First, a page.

It didn't work for Genghis Khan, Napoleon, or the Third Reich, and now it's not working for Citigroup (NYSE:C), either. I'm not talking about tyrannical ruling, I'm talking about a quest for global domination.

So after a decade of trying to become a supermarket financial center with its hands in everything from investment banking in San Francisco to cash management in Sri Lanka, it's time for Citigroup to give up its journey and break itself apart.

Participant of everything, leader of nothing
It all started back in 1998, when Travelers Corp. merged with banking giant Citicorp to form a financial behemoth containing everything from checking accounts and car insurance to investment banking and derivatives trading. If you could monetize it, Citi wanted a piece of it.

But that grandiose strategy didn't materialize as planned. Conglomerates of all types can run into problems when one segment doesn't complement the others. For example, Altria Group (NYSE:MO) came to terms with this when it spun off Kraft (NYSE:KFT) and Philip Morris International (NYSE:PM) to free them from the chains of slow-growing sibling Philip Morris USA. As Citi trudged along over the past decade, costs ballooned, its structure became convoluted, and, perhaps most importantly, analysts and investors sat back and scratched their heads over what to make of the bumbling behemoth that didn't seem to have a strategy other than "get huge."  

As it stands, Citi can be dissected into three parts: wealth management, consumer banking, and markets and investment banking. This isn't the entire business, but it represents the major working parts.

Here's the net income of those three divisions for the past three years:






Wealth management

$2 billion

$1.4 billion

$1.2 billion


Consumer banking

$7.9 billion

$12.0 billion

$10.9 billion


Markets and investment banking

($5.2 billion)

$7.1 billion

$6.9 billion

Teardrops on my pillowcase     

How much could it sell these divisions for?
I don't know. The market for bank assets right now is about as robust as the market for wool sweaters in the desert. The average net income over the past three years for the divisions comes out to $1.5 billion, $10.2 billion, and $2.9 billion, respectively. Assuming you could get 10 times the average of three years net income, you come up with a number around $146 billion, or about 37% higher than Citi is currently trading for. Yes, I do realize this is the mother of all back-of-the-envelope calculations that excludes factors such as pending writedowns, but stay with me here.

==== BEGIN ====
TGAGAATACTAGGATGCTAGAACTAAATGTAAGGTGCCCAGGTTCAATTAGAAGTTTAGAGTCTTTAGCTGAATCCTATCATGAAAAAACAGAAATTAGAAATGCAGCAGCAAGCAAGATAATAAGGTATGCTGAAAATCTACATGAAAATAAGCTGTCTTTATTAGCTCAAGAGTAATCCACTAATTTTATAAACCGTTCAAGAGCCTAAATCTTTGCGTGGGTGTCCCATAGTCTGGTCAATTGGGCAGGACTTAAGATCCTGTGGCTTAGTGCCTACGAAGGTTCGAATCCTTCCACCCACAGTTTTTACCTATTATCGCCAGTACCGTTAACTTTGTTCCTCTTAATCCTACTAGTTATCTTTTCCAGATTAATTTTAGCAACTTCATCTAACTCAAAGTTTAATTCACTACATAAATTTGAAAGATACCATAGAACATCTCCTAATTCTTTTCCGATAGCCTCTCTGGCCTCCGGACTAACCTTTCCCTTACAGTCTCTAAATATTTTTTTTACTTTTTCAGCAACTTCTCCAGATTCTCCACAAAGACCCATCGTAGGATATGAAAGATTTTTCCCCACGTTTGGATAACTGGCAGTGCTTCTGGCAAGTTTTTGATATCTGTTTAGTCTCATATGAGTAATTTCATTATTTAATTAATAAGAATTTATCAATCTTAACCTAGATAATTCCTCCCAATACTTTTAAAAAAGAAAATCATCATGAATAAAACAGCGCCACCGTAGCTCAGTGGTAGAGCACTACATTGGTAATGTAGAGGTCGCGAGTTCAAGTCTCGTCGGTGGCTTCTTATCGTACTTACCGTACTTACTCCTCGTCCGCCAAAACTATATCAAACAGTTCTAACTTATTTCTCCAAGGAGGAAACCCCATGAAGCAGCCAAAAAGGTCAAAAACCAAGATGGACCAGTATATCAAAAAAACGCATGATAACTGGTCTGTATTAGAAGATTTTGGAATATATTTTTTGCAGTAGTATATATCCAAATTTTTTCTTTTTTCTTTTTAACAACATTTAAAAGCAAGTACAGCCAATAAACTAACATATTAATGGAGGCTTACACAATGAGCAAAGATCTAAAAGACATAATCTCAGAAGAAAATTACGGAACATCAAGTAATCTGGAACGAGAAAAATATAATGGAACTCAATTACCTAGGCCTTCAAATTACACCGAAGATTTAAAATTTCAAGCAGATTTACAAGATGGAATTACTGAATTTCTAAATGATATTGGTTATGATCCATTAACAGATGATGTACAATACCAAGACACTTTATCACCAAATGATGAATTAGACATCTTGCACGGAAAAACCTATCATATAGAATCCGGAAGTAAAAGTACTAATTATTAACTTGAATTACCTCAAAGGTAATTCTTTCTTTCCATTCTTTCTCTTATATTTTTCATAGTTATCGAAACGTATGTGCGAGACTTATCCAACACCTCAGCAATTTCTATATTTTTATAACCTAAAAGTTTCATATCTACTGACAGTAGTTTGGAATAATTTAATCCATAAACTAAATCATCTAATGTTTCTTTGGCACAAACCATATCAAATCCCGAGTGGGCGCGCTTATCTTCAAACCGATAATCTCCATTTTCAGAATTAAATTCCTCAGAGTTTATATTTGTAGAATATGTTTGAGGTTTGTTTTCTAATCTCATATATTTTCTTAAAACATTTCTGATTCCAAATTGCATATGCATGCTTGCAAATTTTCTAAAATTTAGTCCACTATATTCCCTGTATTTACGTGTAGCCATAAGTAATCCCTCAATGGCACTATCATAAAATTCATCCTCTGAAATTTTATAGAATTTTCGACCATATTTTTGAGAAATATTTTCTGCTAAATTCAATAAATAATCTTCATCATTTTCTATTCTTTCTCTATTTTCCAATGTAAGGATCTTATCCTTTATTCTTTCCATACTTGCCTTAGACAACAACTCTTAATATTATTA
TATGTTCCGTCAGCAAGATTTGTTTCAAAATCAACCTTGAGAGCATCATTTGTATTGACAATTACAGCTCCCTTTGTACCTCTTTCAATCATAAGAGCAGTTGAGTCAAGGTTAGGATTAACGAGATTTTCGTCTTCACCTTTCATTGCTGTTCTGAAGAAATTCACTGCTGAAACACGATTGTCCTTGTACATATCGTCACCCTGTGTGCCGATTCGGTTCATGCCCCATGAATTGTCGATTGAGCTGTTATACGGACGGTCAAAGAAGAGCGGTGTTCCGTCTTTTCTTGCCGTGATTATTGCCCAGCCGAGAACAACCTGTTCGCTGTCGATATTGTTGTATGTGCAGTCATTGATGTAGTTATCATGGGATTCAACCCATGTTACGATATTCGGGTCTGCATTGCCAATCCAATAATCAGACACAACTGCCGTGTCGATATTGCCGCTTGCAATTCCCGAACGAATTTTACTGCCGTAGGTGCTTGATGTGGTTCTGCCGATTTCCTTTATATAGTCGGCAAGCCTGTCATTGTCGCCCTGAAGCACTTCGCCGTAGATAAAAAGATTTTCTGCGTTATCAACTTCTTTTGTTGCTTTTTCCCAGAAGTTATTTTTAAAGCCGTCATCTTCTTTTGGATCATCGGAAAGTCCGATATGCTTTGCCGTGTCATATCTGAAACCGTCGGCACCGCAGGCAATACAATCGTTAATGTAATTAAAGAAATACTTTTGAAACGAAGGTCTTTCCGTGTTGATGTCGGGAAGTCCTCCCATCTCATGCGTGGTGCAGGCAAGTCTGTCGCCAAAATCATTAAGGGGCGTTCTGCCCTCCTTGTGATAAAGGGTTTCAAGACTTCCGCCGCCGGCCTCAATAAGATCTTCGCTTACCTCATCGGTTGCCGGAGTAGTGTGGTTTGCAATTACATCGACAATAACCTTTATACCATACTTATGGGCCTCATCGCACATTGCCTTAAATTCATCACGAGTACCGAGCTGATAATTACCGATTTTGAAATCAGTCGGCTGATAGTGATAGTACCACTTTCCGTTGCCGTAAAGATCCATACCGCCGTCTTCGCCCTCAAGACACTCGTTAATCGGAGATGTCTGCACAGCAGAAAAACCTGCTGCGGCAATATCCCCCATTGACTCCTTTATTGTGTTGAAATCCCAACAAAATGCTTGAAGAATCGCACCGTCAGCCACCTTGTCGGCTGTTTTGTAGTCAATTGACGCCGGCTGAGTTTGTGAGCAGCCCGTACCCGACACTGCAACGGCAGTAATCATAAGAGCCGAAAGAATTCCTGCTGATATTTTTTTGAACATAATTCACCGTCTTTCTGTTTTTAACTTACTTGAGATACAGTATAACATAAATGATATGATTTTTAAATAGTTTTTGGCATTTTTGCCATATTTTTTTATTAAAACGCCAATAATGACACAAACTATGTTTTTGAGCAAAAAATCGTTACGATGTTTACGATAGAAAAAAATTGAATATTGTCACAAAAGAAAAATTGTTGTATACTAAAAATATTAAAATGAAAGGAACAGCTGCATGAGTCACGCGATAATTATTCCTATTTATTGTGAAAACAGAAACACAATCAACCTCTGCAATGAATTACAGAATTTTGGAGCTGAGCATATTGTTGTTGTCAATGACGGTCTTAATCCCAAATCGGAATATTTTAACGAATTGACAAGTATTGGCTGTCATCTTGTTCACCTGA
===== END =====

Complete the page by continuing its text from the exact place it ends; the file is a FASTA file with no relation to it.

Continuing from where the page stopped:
Looking at the divisions above, it's clear that Citi has some terrible assets (markets and investment banking) and some fantastic ones as well. Wealth management, for example, is a growing segment that continues to propel banks such as Bank of America (NYSE:BAC) and JPMorgan Chase (NYSE:JPM). If the choice assets could be freed from their wayward siblings, is it possible they could flourish on their own? Absolutely. And doing so could end up being a boon to shareholders and help put some of this credit mess behind us.

How so? Well, take Citi's recent quarterly earnings. Losses came in at $2.5 billion, with pre-tax writeoffs of $7.2 billion. What percentage of the writeoffs was related to wealth management? None. Zilch. Nonetheless, wealth management still has to be attached to the 60% share-price decline Citi has endured in the past year. Yes, financial services in general are grisly right now, but the ugliest parts are contained to certain areas. Remove the golden children from the problem areas, and some parts are actually quite good.

Huge conglomerates prosper in only a few exceptional cases. Berkshire Hathaway (NYSE:BRK-B) has done extremely well with everything from car insurance to beer and ice cream, but, of course, it did so under the leadership and talent of Warren Buffett. Citi's management team has undergone a whirlwind shakeup in recent years and is currently headed by former hedge-fund manager Vikram Pandit. If you're wondering how Pandit has done as a leader of other major banks, you're out of luck. This is his first time leading a bank. That alone is probably grounds for major changes.  

Foolish bottom line
A Citigroup breakup isn't very likely, especially during this sour market. CFO Gary Crittenden recently stated, "We really don't have any intention to split up the various elements of the banks, and so it's just not an issue that we're focused on at all." If by "we" he means shareholders looking to maximize value, I'd say he's a bit mistaken.

For related Foolishness:

Kraft Foods, JPMorgan Chase, and Bank of America are Motley Fool Income Investor recommendations. Berkshire is a Motley Fool Inside Value selection and a Motley Fool Stock Advisor pick. The Fool owns shares of Berkshire. Try any of our Foolish newsletter services free for 30 days.

 Fool contributor Morgan Housel owns shares of Berkshire, Altria, and Philip Morris International. The Fool has a disclosure policy.